AMPY is an innovative kinetic charger that captures a person’s movement and converts it to charge for their mobile device. Tejas Shastry, Mike Geier and Alex Smith began developing the device in 2013 as students in an entrepreneurial class at Northwestern. They worked through dozens of prototype iterations involving 3D printed parts while fine-tuning its patent-pending, proprietary linear inductor. The user’s motion drives a magnet and coil system that generates electricity, which goes into a lithium ion battery for storage. Plug an iPhone, Android phone or other wearable device into AMPY’s USB port to begin charging.
The team at AMPY entered and won Proto Labs’ Cool Idea! Award, a service grant that will be used towards internal thermoplastic bobbins in the device. AMPY is now pilot testing with consumers while accepting online preorders at getampy.com for market-ready devices that are slated to ship in July 2015. Read our full case study on the development of AMPY.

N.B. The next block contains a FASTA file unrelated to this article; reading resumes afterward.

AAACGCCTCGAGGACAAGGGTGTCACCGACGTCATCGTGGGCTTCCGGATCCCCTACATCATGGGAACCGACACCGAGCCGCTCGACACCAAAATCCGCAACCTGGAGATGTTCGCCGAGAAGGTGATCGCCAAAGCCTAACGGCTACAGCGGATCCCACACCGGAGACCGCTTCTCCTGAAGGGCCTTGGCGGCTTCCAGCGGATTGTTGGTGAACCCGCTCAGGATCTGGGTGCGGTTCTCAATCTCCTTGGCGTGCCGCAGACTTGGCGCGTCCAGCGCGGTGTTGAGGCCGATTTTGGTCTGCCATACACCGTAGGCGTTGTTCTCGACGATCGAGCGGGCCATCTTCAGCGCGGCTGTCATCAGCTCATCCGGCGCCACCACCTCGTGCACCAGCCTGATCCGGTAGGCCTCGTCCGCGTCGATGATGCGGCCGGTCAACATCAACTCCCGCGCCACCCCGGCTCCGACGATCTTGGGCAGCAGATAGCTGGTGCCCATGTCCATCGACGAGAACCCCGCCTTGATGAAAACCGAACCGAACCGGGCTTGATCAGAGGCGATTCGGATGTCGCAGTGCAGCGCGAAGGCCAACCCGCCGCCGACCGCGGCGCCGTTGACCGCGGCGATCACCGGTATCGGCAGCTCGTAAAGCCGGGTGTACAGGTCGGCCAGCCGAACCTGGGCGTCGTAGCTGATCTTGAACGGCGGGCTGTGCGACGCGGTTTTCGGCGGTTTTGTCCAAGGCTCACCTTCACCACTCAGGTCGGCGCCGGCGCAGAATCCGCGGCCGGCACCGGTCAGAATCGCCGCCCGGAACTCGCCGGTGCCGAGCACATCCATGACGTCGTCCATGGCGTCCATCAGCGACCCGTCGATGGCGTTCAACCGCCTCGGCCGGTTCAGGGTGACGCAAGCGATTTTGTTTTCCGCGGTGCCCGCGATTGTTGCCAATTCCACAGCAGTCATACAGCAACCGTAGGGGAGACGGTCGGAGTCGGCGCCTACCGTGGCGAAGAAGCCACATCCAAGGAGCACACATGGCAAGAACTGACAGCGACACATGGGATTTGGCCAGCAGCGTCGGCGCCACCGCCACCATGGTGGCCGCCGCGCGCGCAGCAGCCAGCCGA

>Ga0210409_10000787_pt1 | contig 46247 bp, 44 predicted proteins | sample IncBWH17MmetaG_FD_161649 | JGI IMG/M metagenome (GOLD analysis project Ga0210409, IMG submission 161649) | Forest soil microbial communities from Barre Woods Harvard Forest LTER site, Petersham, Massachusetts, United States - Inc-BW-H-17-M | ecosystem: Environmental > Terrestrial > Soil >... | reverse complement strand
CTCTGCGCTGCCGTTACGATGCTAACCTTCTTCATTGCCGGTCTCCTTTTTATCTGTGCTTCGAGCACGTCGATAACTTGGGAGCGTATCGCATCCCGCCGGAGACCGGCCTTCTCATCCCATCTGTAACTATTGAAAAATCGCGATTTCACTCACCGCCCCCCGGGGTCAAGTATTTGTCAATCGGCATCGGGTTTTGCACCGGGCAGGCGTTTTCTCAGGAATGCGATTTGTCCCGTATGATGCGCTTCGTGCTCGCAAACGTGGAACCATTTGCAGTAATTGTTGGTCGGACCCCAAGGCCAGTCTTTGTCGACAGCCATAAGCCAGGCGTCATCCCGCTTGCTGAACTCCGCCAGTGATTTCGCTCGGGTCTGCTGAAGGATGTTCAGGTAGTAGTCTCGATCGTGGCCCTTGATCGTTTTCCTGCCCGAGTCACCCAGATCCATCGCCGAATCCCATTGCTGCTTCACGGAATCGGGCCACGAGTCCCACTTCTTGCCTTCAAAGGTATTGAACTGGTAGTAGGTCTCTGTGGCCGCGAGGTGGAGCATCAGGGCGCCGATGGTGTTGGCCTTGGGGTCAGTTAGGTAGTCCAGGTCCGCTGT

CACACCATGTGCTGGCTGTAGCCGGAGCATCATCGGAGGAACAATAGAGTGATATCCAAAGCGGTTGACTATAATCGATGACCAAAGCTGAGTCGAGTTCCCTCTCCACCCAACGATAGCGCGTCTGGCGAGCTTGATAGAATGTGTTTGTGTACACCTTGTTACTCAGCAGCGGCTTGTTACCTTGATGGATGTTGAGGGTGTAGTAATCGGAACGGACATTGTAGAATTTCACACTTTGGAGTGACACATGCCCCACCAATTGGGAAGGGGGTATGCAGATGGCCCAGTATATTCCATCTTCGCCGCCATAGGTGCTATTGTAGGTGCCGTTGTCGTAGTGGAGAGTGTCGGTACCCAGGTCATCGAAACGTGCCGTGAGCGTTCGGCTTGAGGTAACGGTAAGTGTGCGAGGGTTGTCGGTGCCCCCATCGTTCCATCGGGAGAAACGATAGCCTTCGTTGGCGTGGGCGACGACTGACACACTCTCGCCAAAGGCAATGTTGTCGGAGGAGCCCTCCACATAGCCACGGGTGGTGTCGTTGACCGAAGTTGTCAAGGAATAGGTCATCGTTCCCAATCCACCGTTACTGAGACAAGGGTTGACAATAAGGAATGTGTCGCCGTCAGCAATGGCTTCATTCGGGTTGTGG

San Francisco is an ideal backdrop for a bike culture to thrive. Its temperatures remain consistently mild year-round, and its landscape seamlessly blends hills, streets and shoreline. Bicyclists commute to work, run errands, transport groceries (and their kids), and climb rugged bike paths to Bay Area overlooks. And that’s just a Monday.This fusion of task- and recreationally minded biking activities amidst the natural and man-made architecture of San Francisco was the inspiration behind Huge Design’s recent entry into Oregon Manifest’s Bike Design Project. Along with the California-based design firm, organizers of the national competition asked teams from Chicago, Portland, Seattle and New York to create an urban bike that most represented their city. Teams included both a design firm and frame builder — the San Francisco team being composed of Huge Design, bicycle fabricator Forty One Thirty Cycle Works and engineering partner PCH Lime Lab.